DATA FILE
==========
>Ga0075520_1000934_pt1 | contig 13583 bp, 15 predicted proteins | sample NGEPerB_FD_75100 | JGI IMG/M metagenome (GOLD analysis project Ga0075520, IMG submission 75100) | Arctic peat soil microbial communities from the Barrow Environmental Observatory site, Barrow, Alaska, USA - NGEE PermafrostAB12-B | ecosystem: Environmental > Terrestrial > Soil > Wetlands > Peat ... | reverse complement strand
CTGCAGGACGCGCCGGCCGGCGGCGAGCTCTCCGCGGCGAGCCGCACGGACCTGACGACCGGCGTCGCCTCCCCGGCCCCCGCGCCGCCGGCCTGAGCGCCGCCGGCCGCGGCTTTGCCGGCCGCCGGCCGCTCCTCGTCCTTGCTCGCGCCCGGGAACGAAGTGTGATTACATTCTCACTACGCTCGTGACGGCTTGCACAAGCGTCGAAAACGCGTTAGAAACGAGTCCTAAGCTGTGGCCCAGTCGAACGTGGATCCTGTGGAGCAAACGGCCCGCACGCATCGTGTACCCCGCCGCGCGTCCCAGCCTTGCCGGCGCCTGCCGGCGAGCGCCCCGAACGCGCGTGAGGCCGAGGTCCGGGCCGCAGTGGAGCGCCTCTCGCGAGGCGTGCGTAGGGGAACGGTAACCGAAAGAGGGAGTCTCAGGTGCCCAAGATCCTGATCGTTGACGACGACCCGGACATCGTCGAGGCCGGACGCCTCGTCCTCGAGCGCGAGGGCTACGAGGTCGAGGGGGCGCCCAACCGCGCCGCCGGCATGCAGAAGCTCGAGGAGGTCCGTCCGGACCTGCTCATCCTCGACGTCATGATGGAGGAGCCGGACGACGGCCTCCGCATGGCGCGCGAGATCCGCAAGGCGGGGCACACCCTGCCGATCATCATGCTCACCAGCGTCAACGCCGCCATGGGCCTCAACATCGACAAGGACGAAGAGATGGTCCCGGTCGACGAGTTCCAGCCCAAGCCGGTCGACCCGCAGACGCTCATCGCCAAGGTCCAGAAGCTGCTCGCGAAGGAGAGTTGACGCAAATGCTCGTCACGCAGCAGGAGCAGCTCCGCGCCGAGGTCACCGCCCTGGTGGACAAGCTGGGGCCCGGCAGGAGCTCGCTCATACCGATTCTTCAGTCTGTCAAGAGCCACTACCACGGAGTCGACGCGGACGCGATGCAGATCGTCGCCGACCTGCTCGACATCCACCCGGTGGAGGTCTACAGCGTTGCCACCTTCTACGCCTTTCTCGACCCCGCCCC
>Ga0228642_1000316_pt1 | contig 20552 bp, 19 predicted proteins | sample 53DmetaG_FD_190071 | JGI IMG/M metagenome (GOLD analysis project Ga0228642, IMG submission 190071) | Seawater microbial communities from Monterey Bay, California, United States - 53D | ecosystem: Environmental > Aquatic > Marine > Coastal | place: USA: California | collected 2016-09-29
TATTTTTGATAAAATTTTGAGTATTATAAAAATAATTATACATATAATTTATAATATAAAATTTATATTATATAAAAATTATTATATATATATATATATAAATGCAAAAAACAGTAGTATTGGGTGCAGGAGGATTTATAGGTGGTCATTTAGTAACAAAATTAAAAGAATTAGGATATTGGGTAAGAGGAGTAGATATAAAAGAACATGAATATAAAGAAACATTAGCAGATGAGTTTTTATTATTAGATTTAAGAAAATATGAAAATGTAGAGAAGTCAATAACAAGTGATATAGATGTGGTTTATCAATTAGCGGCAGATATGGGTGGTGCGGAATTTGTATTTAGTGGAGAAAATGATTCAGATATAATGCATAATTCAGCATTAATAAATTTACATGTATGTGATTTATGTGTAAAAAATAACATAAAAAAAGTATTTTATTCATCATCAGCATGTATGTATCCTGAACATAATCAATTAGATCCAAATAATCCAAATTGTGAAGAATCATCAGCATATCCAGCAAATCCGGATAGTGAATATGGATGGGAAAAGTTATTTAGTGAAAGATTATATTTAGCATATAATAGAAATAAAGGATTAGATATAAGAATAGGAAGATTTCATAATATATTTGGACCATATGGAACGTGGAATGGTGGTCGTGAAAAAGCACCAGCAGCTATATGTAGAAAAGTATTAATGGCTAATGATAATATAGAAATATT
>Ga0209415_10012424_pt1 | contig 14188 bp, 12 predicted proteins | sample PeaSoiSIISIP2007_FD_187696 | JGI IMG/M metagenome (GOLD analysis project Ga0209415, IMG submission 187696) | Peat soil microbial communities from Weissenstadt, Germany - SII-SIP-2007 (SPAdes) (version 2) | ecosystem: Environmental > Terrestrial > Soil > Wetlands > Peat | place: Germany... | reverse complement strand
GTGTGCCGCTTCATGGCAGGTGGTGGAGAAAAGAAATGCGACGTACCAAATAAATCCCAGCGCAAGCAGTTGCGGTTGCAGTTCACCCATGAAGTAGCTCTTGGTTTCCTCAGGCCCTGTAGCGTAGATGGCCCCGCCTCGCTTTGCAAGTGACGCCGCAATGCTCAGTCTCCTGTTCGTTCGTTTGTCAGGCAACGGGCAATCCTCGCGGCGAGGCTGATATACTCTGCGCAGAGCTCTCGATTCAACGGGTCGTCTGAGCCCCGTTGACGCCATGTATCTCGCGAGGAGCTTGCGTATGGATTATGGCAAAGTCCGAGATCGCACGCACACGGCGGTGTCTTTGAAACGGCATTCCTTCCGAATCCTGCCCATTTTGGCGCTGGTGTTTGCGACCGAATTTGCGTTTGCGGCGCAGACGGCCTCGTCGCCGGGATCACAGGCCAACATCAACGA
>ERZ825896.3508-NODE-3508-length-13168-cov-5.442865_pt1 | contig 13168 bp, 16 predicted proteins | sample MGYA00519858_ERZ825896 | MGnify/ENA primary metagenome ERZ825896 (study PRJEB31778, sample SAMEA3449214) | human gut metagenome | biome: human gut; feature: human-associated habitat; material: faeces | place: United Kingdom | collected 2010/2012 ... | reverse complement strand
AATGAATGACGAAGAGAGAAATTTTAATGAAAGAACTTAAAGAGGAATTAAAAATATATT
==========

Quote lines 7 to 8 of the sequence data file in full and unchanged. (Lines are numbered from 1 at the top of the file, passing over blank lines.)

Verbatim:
>ERZ825896.3508-NODE-3508-length-13168-cov-5.442865_pt1 | contig 13168 bp, 16 predicted proteins | sample MGYA00519858_ERZ825896 | MGnify/ENA primary metagenome ERZ825896 (study PRJEB31778, sample SAMEA3449214) | human gut metagenome | biome: human gut; feature: human-associated habitat; material: faeces | place: United Kingdom | collected 2010/2012 ... | reverse complement strand
AATGAATGACGAAGAGAGAAATTTTAATGAAAGAACTTAAAGAGGAATTAAAAATATATT